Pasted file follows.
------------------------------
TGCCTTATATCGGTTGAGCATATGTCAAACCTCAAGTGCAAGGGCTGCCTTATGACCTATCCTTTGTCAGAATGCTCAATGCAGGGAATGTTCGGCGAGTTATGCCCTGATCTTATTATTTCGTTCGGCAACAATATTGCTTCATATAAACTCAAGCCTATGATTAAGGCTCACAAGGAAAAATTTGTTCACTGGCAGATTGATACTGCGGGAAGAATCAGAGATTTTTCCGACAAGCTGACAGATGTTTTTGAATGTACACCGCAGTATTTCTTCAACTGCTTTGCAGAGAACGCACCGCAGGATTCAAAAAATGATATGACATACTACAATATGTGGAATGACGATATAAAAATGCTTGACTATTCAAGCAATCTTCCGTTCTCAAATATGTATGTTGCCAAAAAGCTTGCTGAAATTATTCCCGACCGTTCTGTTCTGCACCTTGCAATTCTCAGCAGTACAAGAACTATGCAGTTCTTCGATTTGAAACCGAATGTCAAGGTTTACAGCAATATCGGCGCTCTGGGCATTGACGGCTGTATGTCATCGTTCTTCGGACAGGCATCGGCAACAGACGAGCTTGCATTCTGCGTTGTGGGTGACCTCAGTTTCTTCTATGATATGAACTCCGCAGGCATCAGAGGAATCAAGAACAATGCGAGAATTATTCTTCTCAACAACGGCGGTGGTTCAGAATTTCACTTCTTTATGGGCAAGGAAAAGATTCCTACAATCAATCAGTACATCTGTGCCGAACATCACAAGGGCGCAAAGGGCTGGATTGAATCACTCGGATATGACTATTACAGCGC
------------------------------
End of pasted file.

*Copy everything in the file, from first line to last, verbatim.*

TGCCTTATATCGGTTGAGCATATGTCAAACCTCAAGTGCAAGGGCTGCCTTATGACCTATCCTTTGTCAGAATGCTCAATGCAGGGAATGTTCGGCGAGTTATGCCCTGATCTTATTATTTCGTTCGGCAACAATATTGCTTCATATAAACTCAAGCCTATGATTAAGGCTCACAAGGAAAAATTTGTTCACTGGCAGATTGATACTGCGGGAAGAATCAGAGATTTTTCCGACAAGCTGACAGATGTTTTTGAATGTACACCGCAGTATTTCTTCAACTGCTTTGCAGAGAACGCACCGCAGGATTCAAAAAATGATATGACATACTACAATATGTGGAATGACGATATAAAAATGCTTGACTATTCAAGCAATCTTCCGTTCTCAAATATGTATGTTGCCAAAAAGCTTGCTGAAATTATTCCCGACCGTTCTGTTCTGCACCTTGCAATTCTCAGCAGTACAAGAACTATGCAGTTCTTCGATTTGAAACCGAATGTCAAGGTTTACAGCAATATCGGCGCTCTGGGCATTGACGGCTGTATGTCATCGTTCTTCGGACAGGCATCGGCAACAGACGAGCTTGCATTCTGCGTTGTGGGTGACCTCAGTTTCTTCTATGATATGAACTCCGCAGGCATCAGAGGAATCAAGAACAATGCGAGAATTATTCTTCTCAACAACGGCGGTGGTTCAGAATTTCACTTCTTTATGGGCAAGGAAAAGATTCCTACAATCAATCAGTACATCTGTGCCGAACATCACAAGGGCGCAAAGGGCTGGATTGAATCACTCGGATATGACTATTACAGCGC